It has nothing to do with David Lynch...
Lead Guitarist of the Manic-Cures | Near Indian Point, NY please don't blow us up! | 11/07/1998
(5 out of 5 stars)
"Wow. The "Professional" reviewers on this Amazon thang, out to join the jojo online digest. Too serious! This is not like David Lynch (who makes films and not music) nor is it not live Pee Wee Herman's New Kind of Neighborhood. It's a rockin' and a rolling and a singin' of songs -- New kind of Neighborhood!"
Hit after hit of pure JR sunshine...
Gena Chereck | Nebraska, USA | 10/11/2002
(4 out of 5 stars)
"The sheer joy on this disc is palpable and pervasive. After brief stints at Sire (1983's Jonathan Sings!), Twin Tone (1985's Rockin' And Romance), and Upside (1986's It's Time For Jonathan Richman And The Modern Lovers) -- by the way, will these albums EVER be brought back into print?! -- perhaps Jonathan anticipated a longer, happier relationship with his then-new label, Rounder. (He would go on to record six more albums for the label from 1989 to 1995.) And although he had spent a great deal of time in California before this album, he seems especially inspired by his surroundings on tunes like "New Kind of Neighborhood," "I Love Hot Nights," "California Desert Party," and "Circle I" (a rollicking ode to a produce-growing "ranch out West"). Life as a family-man seems to have informed other tracks: On "I Have Come Out to Play," he paints a vivid portrait of childhood, complete with bike-riding, a "purple squirt gun," and leaping up from the dinner table to play outside some more before the sun goes down; the how-we-fell-in-love ballad "Everything's Gotta Be Right" is sort of a precursor to "Just for Fun" and "A Higher Power"; "Gail Loves Me," an ode to his then-wife, contains few lyrics beyond the title phrase but now seems rather poignant in light of later events (see 1996's Surrender To Jonathan and 1998's I'm So Confused). The opener "Dancin' Late at Night" and the instrumental "African Lady" are fun throwaways; but my favorite track -- "When Harpo Played His Harp," a tribute to the late, silent Marx Brother -- shows a rare serious side of Richman. Musically, the influence of '50s and early '60s rock 'n' roll can be heard in almost every track. My only other complaint about this disc -- aside from the rather indulgent closer, a hummed rendition of "The Theme form 'Moulin Rouge'" -- is that it's just too short (at 30 minutes) and, for the most part, too slight. (I still recommend Modern Lovers '88, but for weightier fare from this period, check out 1991's Having A Party and 1992's I, Jonathan first.)"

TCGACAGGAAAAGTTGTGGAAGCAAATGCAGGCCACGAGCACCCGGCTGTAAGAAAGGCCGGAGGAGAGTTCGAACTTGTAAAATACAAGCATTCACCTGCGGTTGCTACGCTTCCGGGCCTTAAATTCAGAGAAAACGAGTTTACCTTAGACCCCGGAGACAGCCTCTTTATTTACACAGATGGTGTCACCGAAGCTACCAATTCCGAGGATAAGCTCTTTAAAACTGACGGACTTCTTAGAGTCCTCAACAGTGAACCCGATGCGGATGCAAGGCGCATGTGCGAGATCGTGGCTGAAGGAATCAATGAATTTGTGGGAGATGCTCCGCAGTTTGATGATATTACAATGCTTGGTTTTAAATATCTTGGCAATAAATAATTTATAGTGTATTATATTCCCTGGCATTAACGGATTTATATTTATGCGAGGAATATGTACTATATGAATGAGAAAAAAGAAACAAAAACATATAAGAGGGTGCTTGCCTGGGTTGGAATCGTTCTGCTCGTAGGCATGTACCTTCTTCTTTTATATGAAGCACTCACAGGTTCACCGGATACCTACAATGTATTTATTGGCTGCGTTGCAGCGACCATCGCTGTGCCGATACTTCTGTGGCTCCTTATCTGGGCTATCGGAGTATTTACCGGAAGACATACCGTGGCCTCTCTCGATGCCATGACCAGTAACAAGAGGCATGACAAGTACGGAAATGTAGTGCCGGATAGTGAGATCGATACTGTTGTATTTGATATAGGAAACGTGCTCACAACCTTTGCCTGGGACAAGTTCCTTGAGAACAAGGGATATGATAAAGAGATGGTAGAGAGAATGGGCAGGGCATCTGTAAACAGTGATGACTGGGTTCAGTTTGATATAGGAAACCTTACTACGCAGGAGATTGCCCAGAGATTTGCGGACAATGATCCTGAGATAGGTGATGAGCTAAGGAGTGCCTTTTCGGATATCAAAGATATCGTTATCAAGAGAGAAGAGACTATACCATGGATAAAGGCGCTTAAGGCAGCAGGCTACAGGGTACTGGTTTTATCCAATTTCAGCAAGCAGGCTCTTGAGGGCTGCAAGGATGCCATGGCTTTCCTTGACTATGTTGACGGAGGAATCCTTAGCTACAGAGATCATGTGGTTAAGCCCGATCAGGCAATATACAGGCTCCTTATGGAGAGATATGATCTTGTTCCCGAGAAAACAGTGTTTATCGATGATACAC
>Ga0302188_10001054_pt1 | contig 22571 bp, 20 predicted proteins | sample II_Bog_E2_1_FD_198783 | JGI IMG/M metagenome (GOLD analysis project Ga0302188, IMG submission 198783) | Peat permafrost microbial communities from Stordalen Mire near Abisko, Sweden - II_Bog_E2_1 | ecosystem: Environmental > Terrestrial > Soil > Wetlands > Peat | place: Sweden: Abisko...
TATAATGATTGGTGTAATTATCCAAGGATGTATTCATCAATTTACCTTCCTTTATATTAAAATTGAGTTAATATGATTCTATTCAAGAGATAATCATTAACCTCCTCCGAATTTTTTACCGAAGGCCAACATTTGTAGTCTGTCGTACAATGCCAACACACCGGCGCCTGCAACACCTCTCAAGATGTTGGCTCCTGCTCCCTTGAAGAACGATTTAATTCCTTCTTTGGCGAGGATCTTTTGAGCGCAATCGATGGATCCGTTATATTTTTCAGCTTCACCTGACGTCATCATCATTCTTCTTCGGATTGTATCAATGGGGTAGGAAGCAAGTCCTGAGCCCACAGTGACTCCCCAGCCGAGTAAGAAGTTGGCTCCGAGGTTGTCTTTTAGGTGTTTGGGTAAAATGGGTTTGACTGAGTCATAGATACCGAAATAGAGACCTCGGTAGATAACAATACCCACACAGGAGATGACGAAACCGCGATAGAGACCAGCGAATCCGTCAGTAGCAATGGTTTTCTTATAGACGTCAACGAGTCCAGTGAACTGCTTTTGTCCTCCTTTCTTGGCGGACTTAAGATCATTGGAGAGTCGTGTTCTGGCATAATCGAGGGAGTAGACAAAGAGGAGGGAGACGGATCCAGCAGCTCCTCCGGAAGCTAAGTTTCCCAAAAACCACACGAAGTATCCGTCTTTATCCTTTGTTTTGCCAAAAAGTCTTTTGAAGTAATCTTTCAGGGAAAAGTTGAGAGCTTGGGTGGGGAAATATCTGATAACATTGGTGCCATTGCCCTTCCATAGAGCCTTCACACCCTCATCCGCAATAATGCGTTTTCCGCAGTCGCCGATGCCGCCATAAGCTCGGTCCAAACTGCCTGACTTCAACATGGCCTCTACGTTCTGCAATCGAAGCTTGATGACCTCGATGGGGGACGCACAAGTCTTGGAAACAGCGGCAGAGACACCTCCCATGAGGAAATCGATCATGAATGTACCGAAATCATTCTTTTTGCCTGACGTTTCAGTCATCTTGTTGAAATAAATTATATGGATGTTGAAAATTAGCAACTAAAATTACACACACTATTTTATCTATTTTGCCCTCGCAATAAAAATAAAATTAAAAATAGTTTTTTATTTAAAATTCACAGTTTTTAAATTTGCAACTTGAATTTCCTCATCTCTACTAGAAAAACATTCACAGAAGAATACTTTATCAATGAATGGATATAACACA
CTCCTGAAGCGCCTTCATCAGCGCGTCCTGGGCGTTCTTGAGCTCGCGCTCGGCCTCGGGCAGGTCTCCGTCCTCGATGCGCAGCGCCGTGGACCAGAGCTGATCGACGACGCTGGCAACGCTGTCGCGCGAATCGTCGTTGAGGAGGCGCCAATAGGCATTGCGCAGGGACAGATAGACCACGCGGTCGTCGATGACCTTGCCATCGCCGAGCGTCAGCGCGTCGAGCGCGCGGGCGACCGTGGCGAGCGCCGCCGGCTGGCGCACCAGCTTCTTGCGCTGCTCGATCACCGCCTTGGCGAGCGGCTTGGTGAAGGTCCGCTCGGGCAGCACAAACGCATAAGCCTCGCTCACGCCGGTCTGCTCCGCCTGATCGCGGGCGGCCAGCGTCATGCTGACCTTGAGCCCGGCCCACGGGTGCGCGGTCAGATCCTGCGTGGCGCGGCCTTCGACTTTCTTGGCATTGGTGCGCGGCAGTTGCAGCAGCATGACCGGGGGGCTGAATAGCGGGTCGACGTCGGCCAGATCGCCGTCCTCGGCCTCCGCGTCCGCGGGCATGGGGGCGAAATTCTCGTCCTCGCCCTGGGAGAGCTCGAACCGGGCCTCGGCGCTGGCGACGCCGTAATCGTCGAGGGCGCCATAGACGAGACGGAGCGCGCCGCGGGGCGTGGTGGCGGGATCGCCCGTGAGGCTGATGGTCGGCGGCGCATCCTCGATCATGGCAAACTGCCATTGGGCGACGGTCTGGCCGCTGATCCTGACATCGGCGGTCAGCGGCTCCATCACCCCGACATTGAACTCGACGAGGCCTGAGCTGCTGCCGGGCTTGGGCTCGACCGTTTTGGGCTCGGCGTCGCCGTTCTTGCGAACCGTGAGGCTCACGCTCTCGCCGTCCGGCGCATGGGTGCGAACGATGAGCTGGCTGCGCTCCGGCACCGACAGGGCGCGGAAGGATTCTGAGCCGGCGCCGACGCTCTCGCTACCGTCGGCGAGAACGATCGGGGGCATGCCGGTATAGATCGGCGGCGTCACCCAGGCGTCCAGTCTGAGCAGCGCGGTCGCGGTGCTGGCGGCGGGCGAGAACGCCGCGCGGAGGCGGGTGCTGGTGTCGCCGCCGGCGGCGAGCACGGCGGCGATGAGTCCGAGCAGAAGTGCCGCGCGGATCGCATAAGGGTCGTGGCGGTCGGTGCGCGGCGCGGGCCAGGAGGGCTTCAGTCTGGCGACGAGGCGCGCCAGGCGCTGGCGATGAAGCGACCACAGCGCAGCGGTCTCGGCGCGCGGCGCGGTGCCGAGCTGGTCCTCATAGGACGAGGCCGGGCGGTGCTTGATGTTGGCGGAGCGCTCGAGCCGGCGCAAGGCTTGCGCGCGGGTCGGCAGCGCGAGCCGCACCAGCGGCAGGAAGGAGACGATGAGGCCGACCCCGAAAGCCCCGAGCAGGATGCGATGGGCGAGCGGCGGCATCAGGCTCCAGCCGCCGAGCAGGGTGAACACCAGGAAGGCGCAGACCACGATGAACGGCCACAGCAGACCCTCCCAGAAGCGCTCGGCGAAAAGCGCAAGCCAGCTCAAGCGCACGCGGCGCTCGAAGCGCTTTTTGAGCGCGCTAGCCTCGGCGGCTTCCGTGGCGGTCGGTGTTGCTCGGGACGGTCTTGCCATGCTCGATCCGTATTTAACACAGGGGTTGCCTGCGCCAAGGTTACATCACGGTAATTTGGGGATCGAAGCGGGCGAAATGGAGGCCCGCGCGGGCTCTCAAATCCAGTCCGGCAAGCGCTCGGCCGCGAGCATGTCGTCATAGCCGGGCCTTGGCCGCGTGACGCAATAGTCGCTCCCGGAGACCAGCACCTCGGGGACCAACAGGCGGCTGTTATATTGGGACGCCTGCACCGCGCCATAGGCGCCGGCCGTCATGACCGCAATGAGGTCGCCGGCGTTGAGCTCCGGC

Like a Memorial Day BBQ in my CD player...
Gena Chereck | 02/25/2002
(4 out of 5 stars)
"...Or more songs about dancing and food. This is happy, jangly, upbeat, mid-tempo music. A short album (about 35 min) without a single guitar solo, but mucho cheerful strumming. Jonathan Richman isn't very ambitious here; sometimes it seems like he's making it up as they go along. The lyrics aren't very challenging, but they are relentlessly happy. He sings about purple squirt guns, riding his bike before it gets too dark, being loved, dancing, partying, with lots and lots of references to food - guacamole, corn, tomatoes, potatoes and the only reference to "falafel" I know of in any song. He sings words like: "Wangetty dangetty dingy dangetty dangetty dingy." And the music sounds like those words. It's the sort of music where you can tell what the whole album is like by listening to any five seconds of it. If you're feeling dour, this might be too upbeat for you. Either you hate it or love it. I personally loved it. I've listened to this CD every other day for the last half-year."